(Reuters) - U.S. natural gas speculators cut their net long positions for a second week in a row, betting prices will decline as supplies remain adequate with output near record highs and forecasts for near seasonal weather for the rest of the winter.
Speculators in four major New York Mercantile Exchange (NYMEX) and Intercontinental Exchange (ICE) markets reduced their bullish bets by 73,759 contracts to 218,539 in the week to Feb. 13, the U.S. Commodity Futures Trading Commission said on Friday.
That was the biggest weekly reduction by speculators since June 2017.
It compares with a five-year (2013-2017) average speculative net long position of 161,450. The biggest net long position was 456,475 in April 2013, while the biggest net short position was 166,165 in November 2015, according to Reuters data.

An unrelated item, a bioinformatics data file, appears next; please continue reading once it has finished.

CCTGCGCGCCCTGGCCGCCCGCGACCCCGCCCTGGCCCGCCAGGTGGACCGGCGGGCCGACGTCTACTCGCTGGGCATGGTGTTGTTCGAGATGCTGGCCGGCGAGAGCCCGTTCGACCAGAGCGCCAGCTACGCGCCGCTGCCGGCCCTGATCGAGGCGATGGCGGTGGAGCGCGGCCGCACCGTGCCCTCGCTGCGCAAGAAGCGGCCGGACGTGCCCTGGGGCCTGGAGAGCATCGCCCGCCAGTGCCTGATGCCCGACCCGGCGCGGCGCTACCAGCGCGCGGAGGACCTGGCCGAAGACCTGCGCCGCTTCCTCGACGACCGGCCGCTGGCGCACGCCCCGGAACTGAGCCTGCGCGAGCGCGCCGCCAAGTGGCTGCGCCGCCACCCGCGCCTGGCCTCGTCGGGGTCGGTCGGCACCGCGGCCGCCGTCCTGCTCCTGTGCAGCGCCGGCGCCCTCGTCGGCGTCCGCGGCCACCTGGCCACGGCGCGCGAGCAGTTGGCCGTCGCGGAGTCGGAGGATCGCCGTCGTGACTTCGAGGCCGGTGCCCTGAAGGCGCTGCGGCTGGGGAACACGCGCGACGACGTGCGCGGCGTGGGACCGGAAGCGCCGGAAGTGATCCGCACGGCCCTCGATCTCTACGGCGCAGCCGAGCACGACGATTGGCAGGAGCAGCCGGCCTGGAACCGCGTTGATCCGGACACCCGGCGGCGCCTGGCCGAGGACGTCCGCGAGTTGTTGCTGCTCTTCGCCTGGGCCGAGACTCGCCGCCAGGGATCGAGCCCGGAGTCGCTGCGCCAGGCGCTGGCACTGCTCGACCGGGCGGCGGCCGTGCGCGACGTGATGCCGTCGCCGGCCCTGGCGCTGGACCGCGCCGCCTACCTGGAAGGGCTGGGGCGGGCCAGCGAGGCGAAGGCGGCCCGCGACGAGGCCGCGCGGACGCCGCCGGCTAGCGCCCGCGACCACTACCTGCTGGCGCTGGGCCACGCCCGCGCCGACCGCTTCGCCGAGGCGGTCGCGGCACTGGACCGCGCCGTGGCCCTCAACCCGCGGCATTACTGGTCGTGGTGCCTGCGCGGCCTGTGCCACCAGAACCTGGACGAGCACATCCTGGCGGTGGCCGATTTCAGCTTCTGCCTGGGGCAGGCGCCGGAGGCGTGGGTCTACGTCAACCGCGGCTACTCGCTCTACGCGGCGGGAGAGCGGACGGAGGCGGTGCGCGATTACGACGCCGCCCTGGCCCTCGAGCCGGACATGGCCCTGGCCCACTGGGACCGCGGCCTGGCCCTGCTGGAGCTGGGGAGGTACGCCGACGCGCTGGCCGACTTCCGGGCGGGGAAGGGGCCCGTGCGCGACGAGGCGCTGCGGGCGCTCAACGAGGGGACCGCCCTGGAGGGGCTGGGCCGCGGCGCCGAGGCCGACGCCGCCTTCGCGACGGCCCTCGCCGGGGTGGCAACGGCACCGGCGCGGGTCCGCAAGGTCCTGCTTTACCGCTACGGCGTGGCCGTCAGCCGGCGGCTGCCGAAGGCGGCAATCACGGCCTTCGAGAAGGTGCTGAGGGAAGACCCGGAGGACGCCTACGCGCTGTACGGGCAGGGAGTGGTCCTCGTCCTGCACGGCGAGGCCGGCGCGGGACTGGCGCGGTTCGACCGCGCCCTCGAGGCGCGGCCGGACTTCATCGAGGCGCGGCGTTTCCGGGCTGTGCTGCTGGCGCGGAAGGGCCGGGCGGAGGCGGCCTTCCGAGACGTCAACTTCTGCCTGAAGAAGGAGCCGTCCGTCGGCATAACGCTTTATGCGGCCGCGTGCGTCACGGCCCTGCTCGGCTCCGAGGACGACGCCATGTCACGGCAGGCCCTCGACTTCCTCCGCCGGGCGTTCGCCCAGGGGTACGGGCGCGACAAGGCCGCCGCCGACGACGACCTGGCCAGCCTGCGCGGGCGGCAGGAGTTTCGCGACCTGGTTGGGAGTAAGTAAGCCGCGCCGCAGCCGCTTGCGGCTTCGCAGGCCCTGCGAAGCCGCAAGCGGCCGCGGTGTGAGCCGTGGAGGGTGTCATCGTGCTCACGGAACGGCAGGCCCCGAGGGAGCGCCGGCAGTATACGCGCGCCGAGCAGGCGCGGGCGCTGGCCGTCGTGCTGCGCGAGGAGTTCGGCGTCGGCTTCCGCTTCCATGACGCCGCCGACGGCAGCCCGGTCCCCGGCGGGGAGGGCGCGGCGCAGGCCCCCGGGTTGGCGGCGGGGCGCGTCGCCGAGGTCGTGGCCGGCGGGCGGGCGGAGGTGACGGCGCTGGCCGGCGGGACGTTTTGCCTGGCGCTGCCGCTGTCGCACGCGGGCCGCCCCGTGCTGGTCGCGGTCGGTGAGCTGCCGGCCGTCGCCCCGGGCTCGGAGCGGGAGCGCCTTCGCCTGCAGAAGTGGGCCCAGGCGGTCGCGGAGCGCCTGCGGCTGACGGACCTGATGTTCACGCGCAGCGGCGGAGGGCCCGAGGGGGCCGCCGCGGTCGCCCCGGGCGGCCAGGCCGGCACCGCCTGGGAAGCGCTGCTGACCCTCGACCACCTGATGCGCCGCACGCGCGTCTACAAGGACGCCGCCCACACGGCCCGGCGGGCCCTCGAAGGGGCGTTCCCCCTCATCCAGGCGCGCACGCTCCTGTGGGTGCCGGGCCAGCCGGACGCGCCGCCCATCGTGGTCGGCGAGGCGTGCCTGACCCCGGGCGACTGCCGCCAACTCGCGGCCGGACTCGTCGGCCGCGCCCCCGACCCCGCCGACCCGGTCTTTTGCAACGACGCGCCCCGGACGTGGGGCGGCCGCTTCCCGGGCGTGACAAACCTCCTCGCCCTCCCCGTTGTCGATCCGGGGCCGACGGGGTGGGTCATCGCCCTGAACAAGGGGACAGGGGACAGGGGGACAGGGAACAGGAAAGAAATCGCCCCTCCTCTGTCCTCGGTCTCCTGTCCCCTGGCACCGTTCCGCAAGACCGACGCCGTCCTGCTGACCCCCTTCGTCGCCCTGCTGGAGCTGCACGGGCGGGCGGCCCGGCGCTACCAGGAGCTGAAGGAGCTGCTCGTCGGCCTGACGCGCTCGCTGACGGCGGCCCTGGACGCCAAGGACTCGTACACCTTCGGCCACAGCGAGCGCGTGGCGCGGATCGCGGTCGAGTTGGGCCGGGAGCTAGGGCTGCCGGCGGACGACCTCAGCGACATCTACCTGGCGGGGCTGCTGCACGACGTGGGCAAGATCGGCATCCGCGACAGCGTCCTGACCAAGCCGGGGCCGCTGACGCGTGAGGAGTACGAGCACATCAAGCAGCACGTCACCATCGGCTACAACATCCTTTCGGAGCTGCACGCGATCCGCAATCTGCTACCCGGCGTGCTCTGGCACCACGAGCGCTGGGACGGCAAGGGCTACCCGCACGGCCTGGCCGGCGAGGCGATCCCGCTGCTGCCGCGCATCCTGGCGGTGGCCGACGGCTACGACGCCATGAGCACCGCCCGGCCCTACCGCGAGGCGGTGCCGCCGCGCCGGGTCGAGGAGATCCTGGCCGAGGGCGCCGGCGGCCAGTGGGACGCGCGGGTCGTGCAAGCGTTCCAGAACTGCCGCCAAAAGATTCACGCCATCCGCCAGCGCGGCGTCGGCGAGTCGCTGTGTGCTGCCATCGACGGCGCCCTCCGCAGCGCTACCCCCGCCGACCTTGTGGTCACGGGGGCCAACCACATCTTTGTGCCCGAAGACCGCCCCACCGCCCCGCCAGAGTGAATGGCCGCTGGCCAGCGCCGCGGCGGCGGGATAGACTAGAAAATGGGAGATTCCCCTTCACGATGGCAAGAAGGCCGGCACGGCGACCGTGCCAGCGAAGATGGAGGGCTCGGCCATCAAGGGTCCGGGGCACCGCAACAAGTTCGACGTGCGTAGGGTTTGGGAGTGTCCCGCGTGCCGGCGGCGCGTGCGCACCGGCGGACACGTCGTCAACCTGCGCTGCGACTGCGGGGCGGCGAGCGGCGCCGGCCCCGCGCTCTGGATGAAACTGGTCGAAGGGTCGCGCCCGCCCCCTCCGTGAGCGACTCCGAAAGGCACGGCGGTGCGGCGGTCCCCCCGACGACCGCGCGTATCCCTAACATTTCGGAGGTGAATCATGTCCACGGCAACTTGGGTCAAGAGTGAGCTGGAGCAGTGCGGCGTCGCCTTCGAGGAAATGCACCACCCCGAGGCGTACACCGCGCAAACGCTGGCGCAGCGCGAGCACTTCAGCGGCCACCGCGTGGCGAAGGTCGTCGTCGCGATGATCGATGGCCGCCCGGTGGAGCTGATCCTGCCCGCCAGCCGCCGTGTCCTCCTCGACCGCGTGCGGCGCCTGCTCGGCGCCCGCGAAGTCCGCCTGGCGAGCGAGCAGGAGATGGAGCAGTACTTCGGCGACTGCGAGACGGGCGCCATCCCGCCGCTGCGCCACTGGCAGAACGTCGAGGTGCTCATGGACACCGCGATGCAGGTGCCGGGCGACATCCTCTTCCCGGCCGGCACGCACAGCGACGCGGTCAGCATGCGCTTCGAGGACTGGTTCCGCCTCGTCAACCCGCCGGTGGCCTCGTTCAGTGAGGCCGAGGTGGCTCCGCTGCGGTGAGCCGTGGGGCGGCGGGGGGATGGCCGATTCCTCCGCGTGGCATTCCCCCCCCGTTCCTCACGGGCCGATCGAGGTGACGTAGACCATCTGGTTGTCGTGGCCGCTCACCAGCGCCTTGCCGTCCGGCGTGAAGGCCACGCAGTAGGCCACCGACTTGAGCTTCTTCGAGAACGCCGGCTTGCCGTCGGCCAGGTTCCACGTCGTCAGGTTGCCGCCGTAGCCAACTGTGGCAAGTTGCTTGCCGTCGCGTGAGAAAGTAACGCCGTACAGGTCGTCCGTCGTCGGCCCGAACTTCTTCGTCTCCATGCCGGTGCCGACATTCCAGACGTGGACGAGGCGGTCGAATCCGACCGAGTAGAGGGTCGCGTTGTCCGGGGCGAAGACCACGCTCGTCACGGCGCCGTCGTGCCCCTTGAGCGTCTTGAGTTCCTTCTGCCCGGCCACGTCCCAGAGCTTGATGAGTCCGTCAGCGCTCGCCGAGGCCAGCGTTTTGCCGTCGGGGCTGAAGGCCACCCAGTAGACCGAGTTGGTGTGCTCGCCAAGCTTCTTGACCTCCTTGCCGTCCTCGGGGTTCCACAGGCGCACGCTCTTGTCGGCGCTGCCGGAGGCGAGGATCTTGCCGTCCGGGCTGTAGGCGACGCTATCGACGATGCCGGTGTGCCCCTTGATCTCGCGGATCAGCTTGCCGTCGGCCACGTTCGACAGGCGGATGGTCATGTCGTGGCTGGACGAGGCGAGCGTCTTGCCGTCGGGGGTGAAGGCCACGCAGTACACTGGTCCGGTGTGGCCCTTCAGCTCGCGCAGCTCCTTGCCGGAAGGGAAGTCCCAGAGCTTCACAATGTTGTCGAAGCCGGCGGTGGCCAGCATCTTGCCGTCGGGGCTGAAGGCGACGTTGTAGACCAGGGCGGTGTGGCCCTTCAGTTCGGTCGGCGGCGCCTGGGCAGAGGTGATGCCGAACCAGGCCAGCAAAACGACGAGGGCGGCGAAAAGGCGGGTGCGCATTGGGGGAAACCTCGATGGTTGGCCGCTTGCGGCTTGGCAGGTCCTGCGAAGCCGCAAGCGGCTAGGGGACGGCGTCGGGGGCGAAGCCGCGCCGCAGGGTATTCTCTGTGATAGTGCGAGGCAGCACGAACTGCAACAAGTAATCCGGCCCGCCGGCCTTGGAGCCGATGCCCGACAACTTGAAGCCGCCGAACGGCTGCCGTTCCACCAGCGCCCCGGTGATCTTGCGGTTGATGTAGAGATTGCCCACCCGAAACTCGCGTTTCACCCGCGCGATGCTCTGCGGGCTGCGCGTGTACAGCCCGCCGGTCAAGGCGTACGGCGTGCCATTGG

Gas futures on the NYMEX averaged $2.63 per million British thermal units during the five trading days ended Feb. 13 versus $2.84 during the five trading days ended Feb. 6.
Traders said there was more than enough gas available even after the cold blast at the start of the year, with production near record highs and forecasts for the weather to be mostly seasonal for the rest of the winter.
Production in the lower 48 U.S. states rose to an all-time high of 77.7 billion cubic feet per day in December and was moving back to that lofty level as the weather moderates, allowing wells to return to service after they froze during the brutally cold first week of the year. [NGA/]
The National Weather Service has projected temperatures would remain mostly seasonal for the rest of the winter.
Reporting by Scott DiSavino; editing by Diane Craft and Chizu Nomiyama
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